Calibration techniques are conventionally used to adjust one or more performance parameters such as DC offset and gain of various circuit building blocks of an IC to reduce and/or eliminate performance variations. For example, a NIC is plugged into a PCMCIA slot of a laptop computer and the laptop computer is turned on. Upon power up, a power supply voltage is output to the transceiver and a calibration mode is typically initiated. The calibration mode adjusts a preset performance parameter. The temperature of the PCMCIA slot is still relatively close to room temperature. Operation of the transceiver IC is improved due to the calibration.
A few minutes later, the temperature of the computer and the PCMCIA slot is typically much higher than during power-on. As a result, the calibration that was performed at power-on may no longer be an effective calibration. Additional environmental temperature changes may occur for mobile user applications, for example when the user transitions from an inside location to an outside location.
A packet-based wireless transceiver according to the present invention that transmits and receives data packets includes a transceiver component including an adjustable performance parameter. A calibration circuit adjusts the performance parameter of the transceiver component at times synchronized with the data packets.
In other features, the calibration circuit performs full and/or incremental calibration. The transceiver is a local area network transceiver. The calibration circuit adjusts the performance parameter during idle time between the data packets, during non-idle time, and/or during the idle time and the non-idle time.
In still other features, the transceiver component is a receiver mixer, a receiver baseband circuit and/or a receiver amplifier and the performance parameter is receiver voltage offset. Alternately, the transceiver component is a transmitter mixer and/or a transmitter low pass filter and the performance parameter is transmitter voltage offset.
In yet other features, the transceiver component is a receiver mixer and the performance parameter is receiver mixer gain. Alternately, the transceiver component is a transmitter mixer and the performance parameter is transmitter mixer gain.
In other features, a calibration signal generator generates calibration signals based on the performance parameter and outputs the calibration signals to the transceiver component. A comparator receives the outputs of the transceiver component and generates a difference signal. A calibration adjustment circuit communicates with the calibration signal generator and the comparator and adjusts the performance parameter to reduce the difference signal. Alternately, the calibration circuit includes a reference signal generator that generates a reference signal. A comparator receives the reference signal and a second signal from the transceiver component and generates a difference signal. A calibration adjustment circuit adjusts the performance parameter of the transceiver based on the difference signal.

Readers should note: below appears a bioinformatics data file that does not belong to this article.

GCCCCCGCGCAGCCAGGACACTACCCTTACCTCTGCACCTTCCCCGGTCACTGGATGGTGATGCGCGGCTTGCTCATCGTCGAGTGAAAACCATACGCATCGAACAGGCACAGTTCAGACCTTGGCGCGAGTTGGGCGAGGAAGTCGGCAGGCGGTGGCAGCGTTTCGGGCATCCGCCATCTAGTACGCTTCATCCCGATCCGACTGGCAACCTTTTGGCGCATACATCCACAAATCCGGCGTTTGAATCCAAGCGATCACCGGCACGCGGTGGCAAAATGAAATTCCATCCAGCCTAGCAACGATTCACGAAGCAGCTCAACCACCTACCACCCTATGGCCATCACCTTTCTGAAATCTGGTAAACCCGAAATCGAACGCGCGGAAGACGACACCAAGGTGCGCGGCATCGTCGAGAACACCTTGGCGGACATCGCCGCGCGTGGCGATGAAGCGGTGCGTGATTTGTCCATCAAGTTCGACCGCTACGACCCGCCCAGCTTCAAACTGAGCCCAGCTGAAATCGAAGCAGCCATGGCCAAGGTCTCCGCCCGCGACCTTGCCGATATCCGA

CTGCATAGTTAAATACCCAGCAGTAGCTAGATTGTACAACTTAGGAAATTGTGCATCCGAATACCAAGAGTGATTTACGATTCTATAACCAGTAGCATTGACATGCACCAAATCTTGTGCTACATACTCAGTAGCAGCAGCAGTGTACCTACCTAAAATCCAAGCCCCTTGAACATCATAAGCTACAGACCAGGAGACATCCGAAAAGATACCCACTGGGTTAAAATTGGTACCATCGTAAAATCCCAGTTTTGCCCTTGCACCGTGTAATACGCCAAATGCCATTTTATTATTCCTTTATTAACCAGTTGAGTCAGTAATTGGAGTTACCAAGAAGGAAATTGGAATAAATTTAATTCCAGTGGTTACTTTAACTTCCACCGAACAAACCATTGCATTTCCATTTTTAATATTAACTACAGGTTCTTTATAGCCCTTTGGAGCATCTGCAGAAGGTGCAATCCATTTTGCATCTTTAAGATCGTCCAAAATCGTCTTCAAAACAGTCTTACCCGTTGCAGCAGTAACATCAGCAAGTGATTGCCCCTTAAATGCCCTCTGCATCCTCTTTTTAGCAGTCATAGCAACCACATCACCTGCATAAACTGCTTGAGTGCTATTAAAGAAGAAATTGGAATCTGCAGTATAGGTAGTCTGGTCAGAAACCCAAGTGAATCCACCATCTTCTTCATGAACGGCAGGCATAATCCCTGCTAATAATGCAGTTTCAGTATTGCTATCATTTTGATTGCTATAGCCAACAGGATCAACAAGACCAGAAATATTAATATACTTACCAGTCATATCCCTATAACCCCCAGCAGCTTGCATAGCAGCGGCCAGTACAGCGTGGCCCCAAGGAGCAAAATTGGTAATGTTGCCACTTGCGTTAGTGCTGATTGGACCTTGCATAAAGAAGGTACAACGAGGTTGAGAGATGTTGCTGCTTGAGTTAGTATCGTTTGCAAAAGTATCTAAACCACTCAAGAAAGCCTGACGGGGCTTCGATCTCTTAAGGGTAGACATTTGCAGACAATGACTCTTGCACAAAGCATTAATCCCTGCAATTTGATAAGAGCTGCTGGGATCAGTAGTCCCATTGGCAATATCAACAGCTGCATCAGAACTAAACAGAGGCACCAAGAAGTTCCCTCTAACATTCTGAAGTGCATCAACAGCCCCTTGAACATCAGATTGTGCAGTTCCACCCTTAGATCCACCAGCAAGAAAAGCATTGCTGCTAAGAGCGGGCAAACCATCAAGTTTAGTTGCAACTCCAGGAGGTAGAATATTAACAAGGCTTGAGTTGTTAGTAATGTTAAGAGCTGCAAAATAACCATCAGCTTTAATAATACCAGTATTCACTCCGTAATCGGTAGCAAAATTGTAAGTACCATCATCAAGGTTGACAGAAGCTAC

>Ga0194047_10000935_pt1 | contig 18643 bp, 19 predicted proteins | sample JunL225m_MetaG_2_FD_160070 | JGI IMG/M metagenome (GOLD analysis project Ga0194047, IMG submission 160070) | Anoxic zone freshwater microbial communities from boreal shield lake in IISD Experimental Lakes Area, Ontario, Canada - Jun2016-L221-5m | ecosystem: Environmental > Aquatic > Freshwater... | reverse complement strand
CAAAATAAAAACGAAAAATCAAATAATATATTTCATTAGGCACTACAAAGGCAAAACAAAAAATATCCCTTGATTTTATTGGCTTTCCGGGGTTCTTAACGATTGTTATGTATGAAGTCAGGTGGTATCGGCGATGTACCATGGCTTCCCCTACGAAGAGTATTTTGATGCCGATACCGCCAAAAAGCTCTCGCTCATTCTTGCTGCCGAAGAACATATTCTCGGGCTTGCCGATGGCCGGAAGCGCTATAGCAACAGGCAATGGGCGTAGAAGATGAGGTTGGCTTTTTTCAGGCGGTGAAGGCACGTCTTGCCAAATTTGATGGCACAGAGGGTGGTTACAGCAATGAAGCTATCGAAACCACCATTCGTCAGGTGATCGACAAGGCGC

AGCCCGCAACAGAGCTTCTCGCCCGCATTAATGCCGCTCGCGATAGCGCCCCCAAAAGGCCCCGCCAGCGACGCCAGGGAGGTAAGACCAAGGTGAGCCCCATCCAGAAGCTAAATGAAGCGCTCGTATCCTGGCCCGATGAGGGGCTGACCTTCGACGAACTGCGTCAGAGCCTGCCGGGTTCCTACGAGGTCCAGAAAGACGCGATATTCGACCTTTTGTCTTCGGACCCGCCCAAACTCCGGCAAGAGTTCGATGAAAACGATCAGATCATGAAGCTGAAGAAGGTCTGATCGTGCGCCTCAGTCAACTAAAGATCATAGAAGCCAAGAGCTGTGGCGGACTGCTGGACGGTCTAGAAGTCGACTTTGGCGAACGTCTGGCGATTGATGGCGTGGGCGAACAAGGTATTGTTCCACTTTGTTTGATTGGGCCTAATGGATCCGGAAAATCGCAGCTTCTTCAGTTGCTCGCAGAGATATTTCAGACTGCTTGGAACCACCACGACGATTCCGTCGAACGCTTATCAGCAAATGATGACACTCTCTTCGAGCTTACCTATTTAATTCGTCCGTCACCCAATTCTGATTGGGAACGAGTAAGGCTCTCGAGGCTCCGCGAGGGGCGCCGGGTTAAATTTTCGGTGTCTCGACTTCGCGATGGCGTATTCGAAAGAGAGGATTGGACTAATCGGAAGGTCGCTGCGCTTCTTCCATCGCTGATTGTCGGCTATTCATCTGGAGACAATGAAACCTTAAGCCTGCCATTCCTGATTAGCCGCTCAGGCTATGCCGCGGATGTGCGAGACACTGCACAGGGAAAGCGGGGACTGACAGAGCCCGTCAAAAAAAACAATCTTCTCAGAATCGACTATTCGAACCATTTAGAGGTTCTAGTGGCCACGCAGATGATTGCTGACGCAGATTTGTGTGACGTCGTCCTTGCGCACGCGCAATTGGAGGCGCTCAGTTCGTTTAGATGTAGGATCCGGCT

Further areas of applicability of the present invention will become apparent from the detailed description provided hereinafter. It should be understood that the detailed description and specific examples, while indicating the preferred embodiment of the invention, are intended for purposes of illustration only and are not intended to limit the scope of the invention.
The present invention will become more fully understood from the detailed description and the accompanying drawings, wherein:
The following description of the preferred embodiment(s) is merely exemplary in nature and is in no way intended to limit the invention, its application, or uses. For purposes of clarity, the same reference numbers will be used in the drawings to identify similar elements. As used herein, packet-based calibration also includes frame-based calibration.
Conventional full calibration may take significantly longer than available idle time between data packets. If conventional full calibration is performed after the transceiver begins operation, it may overlap times when data packets are received and/or transmitted. Transceiver IC's, such as RF circuits that detect UV signals, are sensitive circuits. Performance of these IC's is compromised when conventional calibration occurs at the same time that packets are transmitted or received. Conventional calibration circuits may generate unacceptable switching noise that degrades transceiver performance. Therefore, conventional transceivers usually do not calibrate after the initial full calibration.